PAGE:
The Rattlers wanted to see it as more than that. They wanted to be champions.

“You make the chess move like I’ve done in any other business,” said Shurts, a successful local entrepreneur. “But it’s a much bigger vision. The vision is, ‘How do you think outside the box? How do you do something different? What’s the big picture on how to get there, and how do we do something nobody else is doing to get there?’ We knew if we could do some things outside of the box that nobody else was doing, we knew that would give us a competitive advantage.

“So we decided to have player-personnel staff, and you make one move, you get one recruit, you get one guy that comes in that you recruit for an injured guy, and that can change everything,” Shurts said.

For Guy, who became the first coach in Arena Football history to win three consecutive ArenaBowls, a key to success is recognizing the nature of the beast.

“This business is not like running your normal corporate America 9-to-5 job,” Guy said. “We’re in the entertainment business, we’re in the talent business, and a lot of people don’t understand that. A lot of them think, like I said, that it’s more like corporate America and you run it like any other business. This business has more moving parts than any I’ve ever been around.”

Those moving parts include injuries, underperforming players, NFL call-ups and more. To help keep the machine functioning, Guy hired assistant general manager David Turner to head up a player-personnel staff that Guy credits as being one of the biggest elements of the team’s recent run of dominance.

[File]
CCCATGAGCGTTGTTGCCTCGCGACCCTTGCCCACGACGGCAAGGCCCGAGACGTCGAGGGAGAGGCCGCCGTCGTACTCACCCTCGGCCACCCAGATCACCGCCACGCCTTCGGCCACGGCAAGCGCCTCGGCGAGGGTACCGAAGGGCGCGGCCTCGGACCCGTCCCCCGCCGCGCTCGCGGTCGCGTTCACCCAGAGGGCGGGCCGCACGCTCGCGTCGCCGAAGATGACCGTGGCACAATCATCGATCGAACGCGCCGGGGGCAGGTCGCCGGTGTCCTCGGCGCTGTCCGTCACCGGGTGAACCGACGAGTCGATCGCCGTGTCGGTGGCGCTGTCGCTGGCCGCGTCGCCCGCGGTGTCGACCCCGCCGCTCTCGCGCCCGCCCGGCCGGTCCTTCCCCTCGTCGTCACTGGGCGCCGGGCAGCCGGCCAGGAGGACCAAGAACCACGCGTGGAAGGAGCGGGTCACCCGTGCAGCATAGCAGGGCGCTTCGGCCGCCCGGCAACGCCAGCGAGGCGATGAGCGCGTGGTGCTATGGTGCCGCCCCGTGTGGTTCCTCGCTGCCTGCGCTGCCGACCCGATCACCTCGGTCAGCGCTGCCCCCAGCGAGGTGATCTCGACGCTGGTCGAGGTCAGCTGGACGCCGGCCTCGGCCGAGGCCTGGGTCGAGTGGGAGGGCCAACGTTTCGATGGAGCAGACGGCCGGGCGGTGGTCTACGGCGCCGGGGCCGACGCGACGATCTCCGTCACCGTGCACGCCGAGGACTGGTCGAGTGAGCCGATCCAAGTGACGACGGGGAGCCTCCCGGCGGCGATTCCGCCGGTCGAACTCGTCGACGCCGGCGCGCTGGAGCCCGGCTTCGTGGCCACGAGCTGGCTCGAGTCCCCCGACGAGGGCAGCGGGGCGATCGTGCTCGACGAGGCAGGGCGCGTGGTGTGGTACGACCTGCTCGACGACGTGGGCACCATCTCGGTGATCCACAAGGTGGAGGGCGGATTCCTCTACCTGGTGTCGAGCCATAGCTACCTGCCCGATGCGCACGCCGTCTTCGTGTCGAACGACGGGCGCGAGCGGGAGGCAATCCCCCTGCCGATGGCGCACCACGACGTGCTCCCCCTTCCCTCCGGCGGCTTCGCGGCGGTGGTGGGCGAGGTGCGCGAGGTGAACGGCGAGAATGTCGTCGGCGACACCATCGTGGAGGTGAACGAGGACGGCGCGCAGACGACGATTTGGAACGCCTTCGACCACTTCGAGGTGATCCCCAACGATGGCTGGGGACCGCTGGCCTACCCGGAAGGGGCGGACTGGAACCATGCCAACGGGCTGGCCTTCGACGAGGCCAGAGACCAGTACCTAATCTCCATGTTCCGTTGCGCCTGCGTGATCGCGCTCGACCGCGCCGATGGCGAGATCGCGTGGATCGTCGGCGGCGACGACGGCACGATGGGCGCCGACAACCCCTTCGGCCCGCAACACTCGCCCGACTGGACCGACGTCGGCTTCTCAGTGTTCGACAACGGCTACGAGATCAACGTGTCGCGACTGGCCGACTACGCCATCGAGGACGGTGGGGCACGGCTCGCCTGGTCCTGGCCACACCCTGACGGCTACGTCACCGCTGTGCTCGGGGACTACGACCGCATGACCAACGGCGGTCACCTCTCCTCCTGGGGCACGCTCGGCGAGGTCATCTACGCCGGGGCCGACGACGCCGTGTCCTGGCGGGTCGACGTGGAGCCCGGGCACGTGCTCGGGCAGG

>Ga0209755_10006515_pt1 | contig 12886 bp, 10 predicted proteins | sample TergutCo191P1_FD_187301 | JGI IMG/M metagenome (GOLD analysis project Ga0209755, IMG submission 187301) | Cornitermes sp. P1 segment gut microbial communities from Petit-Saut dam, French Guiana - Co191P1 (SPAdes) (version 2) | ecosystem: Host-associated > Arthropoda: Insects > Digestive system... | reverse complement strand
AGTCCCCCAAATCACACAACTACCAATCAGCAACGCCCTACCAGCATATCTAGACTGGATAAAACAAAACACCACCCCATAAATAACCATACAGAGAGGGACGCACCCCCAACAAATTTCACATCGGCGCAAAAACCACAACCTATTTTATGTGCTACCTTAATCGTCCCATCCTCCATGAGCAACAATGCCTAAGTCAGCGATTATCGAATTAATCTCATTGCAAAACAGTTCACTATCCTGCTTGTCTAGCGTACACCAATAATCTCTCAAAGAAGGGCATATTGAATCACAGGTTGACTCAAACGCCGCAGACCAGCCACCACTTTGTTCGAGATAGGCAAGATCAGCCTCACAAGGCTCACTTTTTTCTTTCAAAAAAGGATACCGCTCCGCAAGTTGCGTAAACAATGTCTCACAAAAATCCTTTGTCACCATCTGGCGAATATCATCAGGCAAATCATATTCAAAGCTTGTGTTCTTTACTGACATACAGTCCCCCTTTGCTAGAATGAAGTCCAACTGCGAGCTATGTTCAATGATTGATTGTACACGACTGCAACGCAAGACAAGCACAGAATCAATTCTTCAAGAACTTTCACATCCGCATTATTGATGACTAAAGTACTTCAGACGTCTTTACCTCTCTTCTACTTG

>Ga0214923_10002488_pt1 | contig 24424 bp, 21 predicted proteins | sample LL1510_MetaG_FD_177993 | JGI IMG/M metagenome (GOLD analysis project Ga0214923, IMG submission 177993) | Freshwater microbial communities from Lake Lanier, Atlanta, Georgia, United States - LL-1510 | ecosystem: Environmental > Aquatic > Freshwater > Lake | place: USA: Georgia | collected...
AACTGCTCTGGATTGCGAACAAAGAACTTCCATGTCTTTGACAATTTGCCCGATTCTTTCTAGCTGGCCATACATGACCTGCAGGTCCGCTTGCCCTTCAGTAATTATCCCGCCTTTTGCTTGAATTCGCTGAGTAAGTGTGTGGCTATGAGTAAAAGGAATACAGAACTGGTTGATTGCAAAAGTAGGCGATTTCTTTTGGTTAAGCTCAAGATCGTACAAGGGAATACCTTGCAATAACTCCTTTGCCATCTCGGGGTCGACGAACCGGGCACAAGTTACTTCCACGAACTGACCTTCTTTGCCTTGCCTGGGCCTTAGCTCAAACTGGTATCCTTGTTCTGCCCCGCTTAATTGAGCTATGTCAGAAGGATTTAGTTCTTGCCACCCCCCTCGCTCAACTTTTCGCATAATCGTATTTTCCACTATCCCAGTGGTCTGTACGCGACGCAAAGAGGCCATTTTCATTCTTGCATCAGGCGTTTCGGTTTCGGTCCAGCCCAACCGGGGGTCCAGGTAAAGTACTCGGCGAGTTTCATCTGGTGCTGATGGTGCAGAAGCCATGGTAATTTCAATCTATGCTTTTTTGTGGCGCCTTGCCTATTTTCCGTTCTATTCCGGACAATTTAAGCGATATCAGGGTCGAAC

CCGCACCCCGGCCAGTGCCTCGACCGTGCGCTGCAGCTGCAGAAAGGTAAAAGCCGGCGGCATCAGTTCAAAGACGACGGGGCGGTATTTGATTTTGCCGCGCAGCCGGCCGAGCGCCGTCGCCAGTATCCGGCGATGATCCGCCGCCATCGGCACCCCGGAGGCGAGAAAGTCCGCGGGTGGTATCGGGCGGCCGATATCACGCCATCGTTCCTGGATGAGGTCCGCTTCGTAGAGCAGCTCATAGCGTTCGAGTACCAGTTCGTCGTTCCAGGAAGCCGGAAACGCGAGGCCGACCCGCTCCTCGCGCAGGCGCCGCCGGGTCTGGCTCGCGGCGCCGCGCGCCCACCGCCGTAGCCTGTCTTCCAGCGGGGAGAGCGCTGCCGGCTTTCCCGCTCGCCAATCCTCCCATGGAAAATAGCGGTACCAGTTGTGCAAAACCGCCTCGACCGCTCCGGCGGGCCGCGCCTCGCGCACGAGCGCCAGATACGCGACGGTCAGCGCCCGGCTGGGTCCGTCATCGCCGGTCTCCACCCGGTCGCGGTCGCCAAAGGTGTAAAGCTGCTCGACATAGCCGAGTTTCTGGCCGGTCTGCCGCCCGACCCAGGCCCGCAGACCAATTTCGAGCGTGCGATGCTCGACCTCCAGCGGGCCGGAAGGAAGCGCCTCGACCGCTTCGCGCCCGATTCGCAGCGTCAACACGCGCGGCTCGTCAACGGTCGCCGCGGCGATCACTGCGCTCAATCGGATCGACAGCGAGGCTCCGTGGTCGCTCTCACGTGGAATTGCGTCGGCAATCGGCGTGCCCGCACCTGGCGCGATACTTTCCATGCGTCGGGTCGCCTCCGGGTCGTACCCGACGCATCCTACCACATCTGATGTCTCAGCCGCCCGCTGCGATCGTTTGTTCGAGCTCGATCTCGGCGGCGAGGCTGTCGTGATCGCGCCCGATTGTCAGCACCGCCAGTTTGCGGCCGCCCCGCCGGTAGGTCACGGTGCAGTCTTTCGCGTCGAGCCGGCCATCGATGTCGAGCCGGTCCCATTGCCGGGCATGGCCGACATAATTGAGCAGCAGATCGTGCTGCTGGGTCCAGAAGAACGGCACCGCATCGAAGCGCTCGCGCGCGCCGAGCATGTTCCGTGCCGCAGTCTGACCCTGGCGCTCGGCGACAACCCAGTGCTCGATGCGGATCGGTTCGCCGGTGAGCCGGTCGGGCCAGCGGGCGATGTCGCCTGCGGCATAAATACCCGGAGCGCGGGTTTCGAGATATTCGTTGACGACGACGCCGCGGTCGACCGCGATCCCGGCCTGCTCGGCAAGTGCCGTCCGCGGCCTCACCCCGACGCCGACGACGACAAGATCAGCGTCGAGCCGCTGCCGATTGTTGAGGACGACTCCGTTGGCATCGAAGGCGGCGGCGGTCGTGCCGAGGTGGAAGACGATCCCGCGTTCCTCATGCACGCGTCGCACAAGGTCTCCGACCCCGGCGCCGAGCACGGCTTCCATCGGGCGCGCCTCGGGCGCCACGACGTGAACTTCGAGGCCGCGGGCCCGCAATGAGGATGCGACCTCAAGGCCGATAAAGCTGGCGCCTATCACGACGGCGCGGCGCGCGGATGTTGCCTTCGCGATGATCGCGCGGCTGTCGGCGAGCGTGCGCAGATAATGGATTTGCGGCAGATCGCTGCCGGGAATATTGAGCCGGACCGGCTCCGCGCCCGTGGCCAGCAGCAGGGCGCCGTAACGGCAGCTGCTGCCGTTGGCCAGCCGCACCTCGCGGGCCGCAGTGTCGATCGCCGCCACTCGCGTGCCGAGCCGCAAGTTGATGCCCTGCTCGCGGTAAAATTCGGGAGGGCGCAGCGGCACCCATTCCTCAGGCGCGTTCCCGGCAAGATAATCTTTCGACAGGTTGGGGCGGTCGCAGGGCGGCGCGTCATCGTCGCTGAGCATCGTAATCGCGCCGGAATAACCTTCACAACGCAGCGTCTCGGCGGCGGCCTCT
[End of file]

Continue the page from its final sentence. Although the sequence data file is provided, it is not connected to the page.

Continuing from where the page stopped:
As general manager, personnel decisions fall under Guy. But during the season, Guy must spend most of his time actually coaching the team, as opposed to poring over prospects.

“Coaches do a lot of the recruiting in the offseason,” Guy said. “The challenge is when the season starts. It’s hard to coach a team and identify player-personnel needs when injuries start happening, and you’ve got to get on the phone, and while you’re trying to coach the team, you’re looking for players. There’s not enough time in the day to do that. And that’s where I see a lot of teams at this level fail, because they don’t have the pieces in place.”

That’s where Turner and his staff come in. They spend all day every day identifying talent from college rosters, NFL practice squads, Canadian Football League teams and anywhere else talented football players might soon be looking for work. The staff sifts through hundreds of players and presents the Rattlers coaches with those candidates they believe have the best chance of fitting in with a championship program.

“A big part of what (Turner) does for us, and the personnel staff does, is they weed out a lot of guys that they know won’t fit our system,” Guy said.

One player the personnel staff identified was Mike McAdoo, a long-armed, athletic defensive end who watched from the injured reserve as the Baltimore Ravens won a Super Bowl following the 2012 season. At 6-foot-7, his listed 245 pounds is lanky by defensive lineman standards, according to Guy. After being released by the Ravens in 2013 and spending time in the Canadian Football League, McAdoo came to spring camp with the Rattlers in 2015, but was cut before the season began.